According to Om Malik and the Wall Street Journal, AOL is in the process of acquiring TechCrunch, arguably the world’s foremost technology blog. For the time being, this is only a rumor, but with sources like GigaOm and the WSJ, it sure feels like a very solid rumor. It’s worth noting, though, this is not the first time we’ve heard about a possible sale of TechCrunch and none of the other possible sales ever worked out.
This time, however, it feels like the timing is right: TechCrunch is hosting its highly successful Disrupt conference right now and with AngelGate, the blog’s founder Michael Arrington just broke what could be his biggest story ever – a scoop that is so quintessential Arrington that only he could have found and written about it. If you sell your blog, why not sell it when it’s at its peak?
My personal feeling is that there is probably a kernel of truth behind this rumor. Nobody at TechCrunch is commenting, of course, but my best guess is that we will know more by the end of the week.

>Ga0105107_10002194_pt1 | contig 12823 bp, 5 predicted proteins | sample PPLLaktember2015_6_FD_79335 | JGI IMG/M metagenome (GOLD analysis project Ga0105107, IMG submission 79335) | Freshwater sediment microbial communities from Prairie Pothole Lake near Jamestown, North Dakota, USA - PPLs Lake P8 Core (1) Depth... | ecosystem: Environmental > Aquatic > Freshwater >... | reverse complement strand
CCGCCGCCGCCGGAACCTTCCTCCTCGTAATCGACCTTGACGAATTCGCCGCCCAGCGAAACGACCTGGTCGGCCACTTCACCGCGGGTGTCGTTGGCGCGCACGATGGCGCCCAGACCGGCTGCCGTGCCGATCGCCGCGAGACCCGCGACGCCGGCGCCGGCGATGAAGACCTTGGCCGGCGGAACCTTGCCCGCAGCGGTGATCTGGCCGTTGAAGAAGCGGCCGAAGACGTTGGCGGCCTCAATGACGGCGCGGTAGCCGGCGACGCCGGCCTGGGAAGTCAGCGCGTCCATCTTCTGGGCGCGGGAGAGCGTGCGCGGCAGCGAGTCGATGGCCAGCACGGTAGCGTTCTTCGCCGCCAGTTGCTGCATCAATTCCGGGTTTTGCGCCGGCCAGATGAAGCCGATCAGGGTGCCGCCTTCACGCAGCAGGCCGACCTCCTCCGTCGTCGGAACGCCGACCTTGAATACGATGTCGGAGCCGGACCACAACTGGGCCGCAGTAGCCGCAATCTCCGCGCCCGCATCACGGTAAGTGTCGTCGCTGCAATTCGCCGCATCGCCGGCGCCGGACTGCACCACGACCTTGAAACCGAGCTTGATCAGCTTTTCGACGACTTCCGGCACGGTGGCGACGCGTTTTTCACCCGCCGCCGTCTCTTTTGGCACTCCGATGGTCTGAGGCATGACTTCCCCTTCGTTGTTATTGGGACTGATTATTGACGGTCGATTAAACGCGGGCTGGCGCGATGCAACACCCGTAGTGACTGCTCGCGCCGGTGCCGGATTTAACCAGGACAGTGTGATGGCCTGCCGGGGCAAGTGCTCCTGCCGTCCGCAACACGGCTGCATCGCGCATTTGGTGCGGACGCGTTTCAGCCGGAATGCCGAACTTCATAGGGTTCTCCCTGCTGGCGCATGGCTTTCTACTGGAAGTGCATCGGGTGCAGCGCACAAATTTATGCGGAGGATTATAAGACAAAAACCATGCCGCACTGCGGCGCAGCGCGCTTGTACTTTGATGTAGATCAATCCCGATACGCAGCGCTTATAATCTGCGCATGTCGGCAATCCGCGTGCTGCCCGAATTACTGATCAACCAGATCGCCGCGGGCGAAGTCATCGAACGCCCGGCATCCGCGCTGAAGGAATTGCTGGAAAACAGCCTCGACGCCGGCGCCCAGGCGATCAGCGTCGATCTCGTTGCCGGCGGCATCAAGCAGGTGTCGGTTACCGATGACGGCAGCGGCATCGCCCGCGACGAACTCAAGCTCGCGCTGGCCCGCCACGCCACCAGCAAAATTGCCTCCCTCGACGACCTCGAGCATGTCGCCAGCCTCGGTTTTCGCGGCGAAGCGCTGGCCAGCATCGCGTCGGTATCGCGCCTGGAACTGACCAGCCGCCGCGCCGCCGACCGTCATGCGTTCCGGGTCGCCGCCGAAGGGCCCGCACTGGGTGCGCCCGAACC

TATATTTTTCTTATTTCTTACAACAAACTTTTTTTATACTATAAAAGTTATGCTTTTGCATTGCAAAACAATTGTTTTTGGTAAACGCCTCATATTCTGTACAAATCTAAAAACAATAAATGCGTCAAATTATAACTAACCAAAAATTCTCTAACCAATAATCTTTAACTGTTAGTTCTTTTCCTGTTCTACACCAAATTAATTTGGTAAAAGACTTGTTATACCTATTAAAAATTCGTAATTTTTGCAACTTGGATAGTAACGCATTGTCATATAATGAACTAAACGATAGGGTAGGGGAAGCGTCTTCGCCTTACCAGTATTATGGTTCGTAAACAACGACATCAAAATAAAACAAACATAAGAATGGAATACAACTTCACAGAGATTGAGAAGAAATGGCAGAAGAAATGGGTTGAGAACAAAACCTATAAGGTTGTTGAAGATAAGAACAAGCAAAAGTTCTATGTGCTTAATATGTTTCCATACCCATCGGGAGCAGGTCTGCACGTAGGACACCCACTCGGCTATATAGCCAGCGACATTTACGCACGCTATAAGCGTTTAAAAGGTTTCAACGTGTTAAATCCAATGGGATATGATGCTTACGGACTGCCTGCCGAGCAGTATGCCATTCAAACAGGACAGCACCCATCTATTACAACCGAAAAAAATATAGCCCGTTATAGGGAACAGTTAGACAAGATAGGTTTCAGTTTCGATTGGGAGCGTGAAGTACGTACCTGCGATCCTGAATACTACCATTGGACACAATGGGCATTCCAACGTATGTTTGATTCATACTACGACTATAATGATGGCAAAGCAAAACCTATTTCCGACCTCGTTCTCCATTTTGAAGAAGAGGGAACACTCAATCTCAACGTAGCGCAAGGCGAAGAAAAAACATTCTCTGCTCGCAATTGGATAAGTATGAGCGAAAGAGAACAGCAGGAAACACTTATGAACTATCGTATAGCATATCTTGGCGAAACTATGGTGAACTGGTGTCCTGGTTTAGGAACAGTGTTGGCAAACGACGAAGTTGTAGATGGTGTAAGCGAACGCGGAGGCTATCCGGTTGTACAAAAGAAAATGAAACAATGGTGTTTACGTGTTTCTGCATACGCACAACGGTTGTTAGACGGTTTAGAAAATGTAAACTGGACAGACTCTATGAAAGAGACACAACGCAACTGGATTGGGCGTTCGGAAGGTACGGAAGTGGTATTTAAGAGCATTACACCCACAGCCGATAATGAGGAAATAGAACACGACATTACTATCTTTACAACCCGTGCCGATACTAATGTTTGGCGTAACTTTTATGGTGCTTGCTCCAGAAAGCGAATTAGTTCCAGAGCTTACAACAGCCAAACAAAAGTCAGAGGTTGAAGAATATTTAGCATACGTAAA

If this turns out to be true, then hats off to Arrington and congrats to everybody on the team (quite a few
TechCrunch writers own a share in the company if I’m not mistaken, so they could see a nice Christmas bonus this year, too)!
AOLCrunch: What Could it Mean for the Rest of the Tech Blogosphere?
As Robert Scoble noted earlier tonight, a sale of TechCrunch to AOL could herald a major shift in the tech blogosphere. Chances are that Arrington won’t stick around to become an employee at AOL and as much as he has built an amazing team at TechCrunch, the best and most interesting post on the site are still written by Arrington himself.
As Scoble also notes, without Arrington around, the site could lose its status as the go-to site for a lot of PR companies and they might shop their news around more. For the tech blog ecosystem, that could only be a good thing.
TechCrunch is currently the dominant force in tech blogging (even while I’m working for their competitor, I have to acknowledge that). I don’t think a sale to AOL will change this right away, but it could open up opportunities for current (and new!) competitors to attack TechCrunch’s status as the preeminent tech blog (or maybe that’s just wishful thinking on my part…).